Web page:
Tag Archives: Workforce

Delivering high quality, effective, compassionate care

Title of driver: Delivering high quality, effective, compassionate care: Developing the right people with the right skills and the right values: A mandate from the Government to Health Education England: April 2016 to March 2017

Source: Department of Health

Link to main document

Publication format: PDF

Date of publication: October 2016

Summary of driver:

This is the Government’s mandate to Health Education England for the year 2016/17, and sets out the priorities for HEE to help deliver the NHS Five Year Forward View.

Pre-registration nursing and midwifery course will no longer be funded through NHS bursaries or HEE funded tuition from August 2017. The aim is to allow the creation of up to 10,000 new training places.

The NHS Apprenticeship scheme will be advanced.

A new nursing associate role will be introduced, bridging the gap between HCAs and nurses and allowing HCAs to progress to a nursing role.

Key features of driver:

As well as the changes to pre-registration nursing and midwifery training, and leadership education, other objectives include an increase in the primary care workforce (5,000 more GPs and 5,000 other community staff).

The new nursing associate role will provide care in primary, secondary and social care settings, and the role will be available to existing health care assistants as well as new staff. HEE will be working with higher education to provide training courses, and 1,000 new nursing associates will be in training by the end of 2016.

There are some changes to community pharmacy planned, to integrate community pharmacists into the NHS, and to introduce clinical pharmacist posts in general practice. There will also be an expansion in the psychologist workforce to support the ‘Improved Access to Psychological Therapies’ programme.

HEE will be working with key partners to support the development of an integrated workforce across the NHS and social care, as the Government is committed to integrating them by 2020. HEE will also work to reduce reliance on overseas staff.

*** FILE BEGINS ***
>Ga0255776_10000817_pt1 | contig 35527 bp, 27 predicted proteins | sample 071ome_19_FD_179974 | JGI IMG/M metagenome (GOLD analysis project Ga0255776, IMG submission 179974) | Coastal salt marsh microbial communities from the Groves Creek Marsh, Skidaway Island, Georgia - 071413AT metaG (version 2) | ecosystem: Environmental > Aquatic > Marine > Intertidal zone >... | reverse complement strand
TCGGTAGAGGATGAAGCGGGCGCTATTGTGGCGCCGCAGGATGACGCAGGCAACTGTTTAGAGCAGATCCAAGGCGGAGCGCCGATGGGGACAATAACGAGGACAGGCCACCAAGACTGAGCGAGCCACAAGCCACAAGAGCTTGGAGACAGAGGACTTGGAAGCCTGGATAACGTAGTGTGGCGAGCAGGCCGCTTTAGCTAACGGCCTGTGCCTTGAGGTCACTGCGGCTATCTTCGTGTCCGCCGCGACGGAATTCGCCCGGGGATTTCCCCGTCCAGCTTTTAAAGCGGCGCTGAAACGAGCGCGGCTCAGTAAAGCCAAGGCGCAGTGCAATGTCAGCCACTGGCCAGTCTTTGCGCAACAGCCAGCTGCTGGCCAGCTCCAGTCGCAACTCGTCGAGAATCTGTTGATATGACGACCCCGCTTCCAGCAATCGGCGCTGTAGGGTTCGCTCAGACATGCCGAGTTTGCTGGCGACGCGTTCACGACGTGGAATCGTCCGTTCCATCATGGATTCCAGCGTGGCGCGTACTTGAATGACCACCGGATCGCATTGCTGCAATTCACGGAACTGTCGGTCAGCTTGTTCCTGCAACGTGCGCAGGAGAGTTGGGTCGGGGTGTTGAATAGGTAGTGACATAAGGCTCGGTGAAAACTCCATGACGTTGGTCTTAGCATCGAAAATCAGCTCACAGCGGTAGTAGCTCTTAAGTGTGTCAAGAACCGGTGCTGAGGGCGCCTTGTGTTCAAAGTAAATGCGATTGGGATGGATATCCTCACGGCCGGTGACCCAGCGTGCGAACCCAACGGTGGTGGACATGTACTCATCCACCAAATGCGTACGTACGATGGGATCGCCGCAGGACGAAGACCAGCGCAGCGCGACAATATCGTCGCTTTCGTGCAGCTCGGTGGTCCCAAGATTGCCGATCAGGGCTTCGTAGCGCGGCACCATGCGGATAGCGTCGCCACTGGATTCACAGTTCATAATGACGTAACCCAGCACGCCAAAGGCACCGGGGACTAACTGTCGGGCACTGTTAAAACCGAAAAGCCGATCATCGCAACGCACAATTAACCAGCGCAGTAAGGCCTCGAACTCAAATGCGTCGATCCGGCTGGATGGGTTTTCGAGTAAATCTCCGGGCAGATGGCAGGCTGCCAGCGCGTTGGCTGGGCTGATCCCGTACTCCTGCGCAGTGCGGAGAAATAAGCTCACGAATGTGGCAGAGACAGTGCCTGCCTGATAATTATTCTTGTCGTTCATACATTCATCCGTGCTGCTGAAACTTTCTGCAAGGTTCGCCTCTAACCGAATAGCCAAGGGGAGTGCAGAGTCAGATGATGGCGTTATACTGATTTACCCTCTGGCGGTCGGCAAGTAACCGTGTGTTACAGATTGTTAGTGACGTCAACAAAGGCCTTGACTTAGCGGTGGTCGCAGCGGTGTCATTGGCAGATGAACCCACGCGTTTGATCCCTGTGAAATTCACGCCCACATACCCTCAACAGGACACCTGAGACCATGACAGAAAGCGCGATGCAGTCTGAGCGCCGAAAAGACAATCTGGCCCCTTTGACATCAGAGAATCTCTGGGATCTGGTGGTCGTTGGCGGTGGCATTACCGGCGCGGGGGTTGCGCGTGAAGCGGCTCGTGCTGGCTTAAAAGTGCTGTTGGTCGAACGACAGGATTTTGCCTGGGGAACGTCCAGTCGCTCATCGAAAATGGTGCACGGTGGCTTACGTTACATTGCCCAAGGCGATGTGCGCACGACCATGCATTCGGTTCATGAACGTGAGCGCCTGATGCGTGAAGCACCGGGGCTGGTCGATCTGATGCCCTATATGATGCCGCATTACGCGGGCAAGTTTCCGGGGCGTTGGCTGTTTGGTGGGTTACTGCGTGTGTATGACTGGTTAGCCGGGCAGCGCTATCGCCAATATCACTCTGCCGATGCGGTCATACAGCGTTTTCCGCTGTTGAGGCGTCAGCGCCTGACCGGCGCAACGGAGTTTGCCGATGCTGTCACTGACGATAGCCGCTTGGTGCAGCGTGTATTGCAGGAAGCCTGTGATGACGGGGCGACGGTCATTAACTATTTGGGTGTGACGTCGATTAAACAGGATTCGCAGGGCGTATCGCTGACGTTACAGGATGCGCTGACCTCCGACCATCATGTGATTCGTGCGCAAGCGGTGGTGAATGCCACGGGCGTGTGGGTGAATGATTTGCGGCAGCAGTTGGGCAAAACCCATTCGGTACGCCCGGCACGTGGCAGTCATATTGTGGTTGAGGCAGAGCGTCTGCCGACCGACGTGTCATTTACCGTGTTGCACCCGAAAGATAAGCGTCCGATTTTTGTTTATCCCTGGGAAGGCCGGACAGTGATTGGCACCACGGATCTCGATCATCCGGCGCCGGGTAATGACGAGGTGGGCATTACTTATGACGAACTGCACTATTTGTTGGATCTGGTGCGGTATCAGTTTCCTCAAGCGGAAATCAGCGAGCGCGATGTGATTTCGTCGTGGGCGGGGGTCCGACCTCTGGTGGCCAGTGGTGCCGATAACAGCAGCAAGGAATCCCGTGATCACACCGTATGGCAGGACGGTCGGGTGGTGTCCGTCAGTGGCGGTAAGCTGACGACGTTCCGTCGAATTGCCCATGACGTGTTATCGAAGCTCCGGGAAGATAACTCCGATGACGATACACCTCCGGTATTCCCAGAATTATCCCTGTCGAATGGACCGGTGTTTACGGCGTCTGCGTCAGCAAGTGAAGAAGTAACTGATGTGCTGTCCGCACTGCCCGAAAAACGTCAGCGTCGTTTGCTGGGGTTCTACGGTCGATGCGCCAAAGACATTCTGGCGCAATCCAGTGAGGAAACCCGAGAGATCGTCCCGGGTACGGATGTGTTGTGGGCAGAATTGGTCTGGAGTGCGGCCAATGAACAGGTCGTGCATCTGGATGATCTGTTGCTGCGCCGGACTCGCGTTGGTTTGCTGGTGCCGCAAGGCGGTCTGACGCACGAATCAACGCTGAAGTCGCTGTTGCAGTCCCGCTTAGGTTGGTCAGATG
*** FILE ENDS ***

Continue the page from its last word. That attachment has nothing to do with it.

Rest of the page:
Primary audience: NHS senior managers, including education and training directors, national bodies involved in education and quality (e.g. CQC, NICE etc.). HEE and LETBs, professional bodies.

Impact on library policy/practice:

The increase in the number of pre-registration nursing and midwifery students may have a bigger impact on joint HE/NHS library services, but all health libraries may see an increase in demand from students on clinical placements. Since these students will no longer receive bursaries, there could also be an increase in their expectations of what libraries should provide.

The new Nursing Associate role could see an increase in demand from staff that are not traditionally heavy users of the library. They may well require more support than other groups, and resources that reflect their training requirements.

One other potentially large impact on health libraries is the proposed integration of health and social care. NHS libraries have not traditionally served local authority social care staff, but this may become a need in the future, especially as staff work more flexibly across health and social care boundaries. At a national level, work may need to be done to ensure that the core collection reflects the needs of social care, and to integrate resources such as Social Care Online into existing platforms such as NICE Evidence or HDAS. It would be advantageous to have a national approach to funding health library services to support social care that doesn’t rely on each individual service having to negotiate with local authorities.

Finally, HEE will promote the adoption of digital technologies by healthcare professionals, both in and outside of work, and libraries could support this by providing training and guidance on the use of technologies that library users might use in their personal lives, and position ourselves as friendly technology experts.